Websites like Yelp and TripAdvisor — and their accompanying apps — can be handy, but they’re vastly less useful than just asking people for recommendations.
A common travel scenario: You find yourself in a new city, excited to explore its culinary wonders but low on practical information. What do you do?
For a long time, I’d look up good restaurants online or via apps. Websites like Yelp*, TripAdvisor, and many others market themselves as essential tools for uncovering local delights, and they can be useful.
Or not. Actually, I can’t recall any time I’ve found a truly great place via these websites. I’ve found acceptable restaurants, and even pretty good ones, but especially as I’ve traveled dozens of times this summer, I found them relatively useless. There’s just too much information and the search filters are too broad.
How, for example, can I find divey restaurants that locals like and that haven’t been sanitized to feel like chains or Ikea showrooms? How can I find a place near my current location that serves cheap sandwiches, has wifi, takes credit cards, and won’t be crowded? How I find exclusively places that are family run?
My point here is that the search for restaurants exposes the weaknesses of the internet and of having too much information. In the end, I don’t want to choose from among thousands of restaurants. Nor do I really want the single negative experiences of random people — things like some person having a bad server three years ago — dictating my experiences.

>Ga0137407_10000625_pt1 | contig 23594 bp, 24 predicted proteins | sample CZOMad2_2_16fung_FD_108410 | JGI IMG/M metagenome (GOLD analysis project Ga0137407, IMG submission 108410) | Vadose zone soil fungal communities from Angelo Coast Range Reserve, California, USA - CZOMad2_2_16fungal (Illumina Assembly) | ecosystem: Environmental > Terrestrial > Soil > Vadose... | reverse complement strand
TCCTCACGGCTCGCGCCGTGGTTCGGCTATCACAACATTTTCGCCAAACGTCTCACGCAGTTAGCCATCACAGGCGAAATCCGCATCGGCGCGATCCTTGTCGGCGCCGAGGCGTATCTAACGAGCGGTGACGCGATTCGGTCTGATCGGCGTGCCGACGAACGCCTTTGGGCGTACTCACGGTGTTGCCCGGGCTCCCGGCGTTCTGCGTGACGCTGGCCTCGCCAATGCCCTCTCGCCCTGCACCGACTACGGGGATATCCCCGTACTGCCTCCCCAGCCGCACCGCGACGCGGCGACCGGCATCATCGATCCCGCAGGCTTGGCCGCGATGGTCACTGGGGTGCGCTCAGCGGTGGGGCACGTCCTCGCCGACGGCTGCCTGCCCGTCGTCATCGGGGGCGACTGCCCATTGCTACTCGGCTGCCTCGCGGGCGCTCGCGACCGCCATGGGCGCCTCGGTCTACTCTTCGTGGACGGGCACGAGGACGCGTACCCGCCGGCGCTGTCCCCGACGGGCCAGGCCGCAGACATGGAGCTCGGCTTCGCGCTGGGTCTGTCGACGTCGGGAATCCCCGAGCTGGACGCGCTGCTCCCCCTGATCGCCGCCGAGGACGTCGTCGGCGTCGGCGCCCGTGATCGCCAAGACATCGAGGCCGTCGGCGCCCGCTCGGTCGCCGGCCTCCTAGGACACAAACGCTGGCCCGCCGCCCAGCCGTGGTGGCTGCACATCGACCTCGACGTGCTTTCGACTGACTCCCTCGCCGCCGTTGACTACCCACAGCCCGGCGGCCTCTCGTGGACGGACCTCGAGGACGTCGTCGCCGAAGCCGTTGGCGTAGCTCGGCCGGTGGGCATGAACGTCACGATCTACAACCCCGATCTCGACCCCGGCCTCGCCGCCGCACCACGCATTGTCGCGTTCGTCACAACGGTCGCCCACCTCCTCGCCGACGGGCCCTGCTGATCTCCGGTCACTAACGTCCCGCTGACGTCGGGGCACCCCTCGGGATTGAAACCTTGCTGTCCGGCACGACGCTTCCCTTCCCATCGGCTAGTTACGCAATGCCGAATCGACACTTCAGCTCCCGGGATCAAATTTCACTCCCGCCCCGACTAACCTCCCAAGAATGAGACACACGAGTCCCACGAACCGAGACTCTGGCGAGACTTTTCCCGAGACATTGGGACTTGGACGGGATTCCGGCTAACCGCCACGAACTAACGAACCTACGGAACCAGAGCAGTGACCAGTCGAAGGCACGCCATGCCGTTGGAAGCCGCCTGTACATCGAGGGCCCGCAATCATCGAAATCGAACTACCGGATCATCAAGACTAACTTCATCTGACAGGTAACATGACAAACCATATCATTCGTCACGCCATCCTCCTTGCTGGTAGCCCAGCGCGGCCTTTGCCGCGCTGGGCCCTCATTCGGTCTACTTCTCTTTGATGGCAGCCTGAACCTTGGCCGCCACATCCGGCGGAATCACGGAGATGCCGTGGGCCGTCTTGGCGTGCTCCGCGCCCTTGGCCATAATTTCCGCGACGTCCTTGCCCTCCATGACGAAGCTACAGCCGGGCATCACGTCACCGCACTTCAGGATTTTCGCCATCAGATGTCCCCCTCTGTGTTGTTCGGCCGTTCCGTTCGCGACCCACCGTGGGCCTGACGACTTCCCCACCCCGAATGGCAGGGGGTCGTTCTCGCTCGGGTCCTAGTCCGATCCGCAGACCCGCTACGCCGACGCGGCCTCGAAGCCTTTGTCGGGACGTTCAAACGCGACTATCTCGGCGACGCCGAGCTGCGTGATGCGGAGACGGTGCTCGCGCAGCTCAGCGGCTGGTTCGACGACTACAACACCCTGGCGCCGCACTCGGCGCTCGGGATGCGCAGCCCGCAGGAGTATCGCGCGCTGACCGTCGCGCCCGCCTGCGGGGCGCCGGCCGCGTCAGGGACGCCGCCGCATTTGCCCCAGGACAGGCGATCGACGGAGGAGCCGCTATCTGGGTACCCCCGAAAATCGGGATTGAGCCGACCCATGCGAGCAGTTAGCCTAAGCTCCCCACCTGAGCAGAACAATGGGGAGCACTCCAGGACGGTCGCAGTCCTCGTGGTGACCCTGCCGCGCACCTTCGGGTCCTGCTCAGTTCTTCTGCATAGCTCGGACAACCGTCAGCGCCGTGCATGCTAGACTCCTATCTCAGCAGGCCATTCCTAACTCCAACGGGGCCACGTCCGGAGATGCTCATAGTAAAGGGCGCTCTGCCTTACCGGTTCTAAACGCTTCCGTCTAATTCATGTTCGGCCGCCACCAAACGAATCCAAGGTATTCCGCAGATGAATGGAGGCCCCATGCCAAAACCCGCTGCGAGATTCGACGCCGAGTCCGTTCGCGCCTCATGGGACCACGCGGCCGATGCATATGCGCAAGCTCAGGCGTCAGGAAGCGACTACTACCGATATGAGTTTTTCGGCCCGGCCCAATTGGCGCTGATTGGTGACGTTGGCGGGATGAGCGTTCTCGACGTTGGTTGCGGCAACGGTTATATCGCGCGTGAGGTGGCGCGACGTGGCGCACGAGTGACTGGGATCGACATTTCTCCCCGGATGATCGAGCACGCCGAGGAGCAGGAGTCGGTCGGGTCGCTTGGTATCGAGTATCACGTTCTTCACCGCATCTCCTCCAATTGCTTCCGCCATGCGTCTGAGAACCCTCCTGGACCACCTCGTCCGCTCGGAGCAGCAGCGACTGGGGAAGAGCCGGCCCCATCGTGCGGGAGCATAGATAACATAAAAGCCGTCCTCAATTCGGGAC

Luckily, however, here is a better way: asking actual people for advice. Lately, as I’ve been traveling to different cities, I’ve been asking on whatever social media I use most (Twitter, in my case) for recommendations. That’s how I found most of the places on our growing map of favorite US restaurants.
In Atlanta, for example, I put out a call in the afternoon for somewhere to grab dinner.
By that evening, I had numerous recommendations, including for Eats, an incredible jerk chicken restaurant.
I’ve found numerous great restaurants that way. But social media isn’t the only option. There’s also real life.
For instance, last week I was headed to Fairfield, Connecticut — not a large city nor one that I thought many people would have much information about.
But I was wrong; one of my editors at work actually recommended Pepe’s Pizzeria, a small local chain (typically the only kind of chain I like) that cooks its pizza over coals. I never would have found it without the recommendation.
Asking for advice seems like an obvious move. But it can be A) surprisingly difficult when you don’t know anyone in a city, and B) travel and food-oriented businesses have nothing to gain if everyone gets free information from people in their social (real or online) networks.
Still, in my experience it’s far and away better than relying solely on reviews. And luckily these days, social media means we have a larger pool of actual people to draw from than ever before.
*Yelp’s Monocle, an augmented reality component of its app is pretty cool. Though I haven’t found it especially useful yet, it is fun.
— Jim Dalrymple II